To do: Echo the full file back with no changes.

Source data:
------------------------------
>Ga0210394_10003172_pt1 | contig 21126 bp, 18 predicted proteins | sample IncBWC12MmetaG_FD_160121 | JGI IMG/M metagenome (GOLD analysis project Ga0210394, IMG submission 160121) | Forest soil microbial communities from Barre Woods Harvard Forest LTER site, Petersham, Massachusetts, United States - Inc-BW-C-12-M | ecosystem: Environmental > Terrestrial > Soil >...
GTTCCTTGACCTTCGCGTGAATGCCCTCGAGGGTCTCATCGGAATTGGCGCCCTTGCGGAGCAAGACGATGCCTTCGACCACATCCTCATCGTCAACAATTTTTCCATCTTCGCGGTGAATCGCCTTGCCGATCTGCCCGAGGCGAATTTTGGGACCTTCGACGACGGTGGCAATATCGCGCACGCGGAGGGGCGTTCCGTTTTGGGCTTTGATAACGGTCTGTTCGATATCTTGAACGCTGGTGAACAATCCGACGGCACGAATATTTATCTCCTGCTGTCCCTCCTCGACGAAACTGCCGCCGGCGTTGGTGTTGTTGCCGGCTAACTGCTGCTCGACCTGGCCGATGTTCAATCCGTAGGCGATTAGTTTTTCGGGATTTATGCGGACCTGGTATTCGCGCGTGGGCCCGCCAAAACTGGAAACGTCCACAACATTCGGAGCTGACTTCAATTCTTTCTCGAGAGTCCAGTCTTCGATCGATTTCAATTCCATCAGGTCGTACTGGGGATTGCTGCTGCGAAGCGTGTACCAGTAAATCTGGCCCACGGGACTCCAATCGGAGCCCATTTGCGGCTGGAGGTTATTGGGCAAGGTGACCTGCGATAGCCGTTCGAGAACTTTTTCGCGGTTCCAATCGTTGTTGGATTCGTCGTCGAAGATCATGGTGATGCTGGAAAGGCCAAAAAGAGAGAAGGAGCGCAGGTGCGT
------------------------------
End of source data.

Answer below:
>Ga0210394_10003172_pt1 | contig 21126 bp, 18 predicted proteins | sample IncBWC12MmetaG_FD_160121 | JGI IMG/M metagenome (GOLD analysis project Ga0210394, IMG submission 160121) | Forest soil microbial communities from Barre Woods Harvard Forest LTER site, Petersham, Massachusetts, United States - Inc-BW-C-12-M | ecosystem: Environmental > Terrestrial > Soil >...
GTTCCTTGACCTTCGCGTGAATGCCCTCGAGGGTCTCATCGGAATTGGCGCCCTTGCGGAGCAAGACGATGCCTTCGACCACATCCTCATCGTCAACAATTTTTCCATCTTCGCGGTGAATCGCCTTGCCGATCTGCCCGAGGCGAATTTTGGGACCTTCGACGACGGTGGCAATATCGCGCACGCGGAGGGGCGTTCCGTTTTGGGCTTTGATAACGGTCTGTTCGATATCTTGAACGCTGGTGAACAATCCGACGGCACGAATATTTATCTCCTGCTGTCCCTCCTCGACGAAACTGCCGCCGGCGTTGGTGTTGTTGCCGGCTAACTGCTGCTCGACCTGGCCGATGTTCAATCCGTAGGCGATTAGTTTTTCGGGATTTATGCGGACCTGGTATTCGCGCGTGGGCCCGCCAAAACTGGAAACGTCCACAACATTCGGAGCTGACTTCAATTCTTTCTCGAGAGTCCAGTCTTCGATCGATTTCAATTCCATCAGGTCGTACTGGGGATTGCTGCTGCGAAGCGTGTACCAGTAAATCTGGCCCACGGGACTCCAATCGGAGCCCATTTGCGGCTGGAGGTTATTGGGCAAGGTGACCTGCGATAGCCGTTCGAGAACTTTTTCGCGGTTCCAATCGTTGTTGGATTCGTCGTCGAAGATCATGGTGATGCTGGAAAGGCCAAAAAGAGAGAAGGAGCGCAGGTGCGT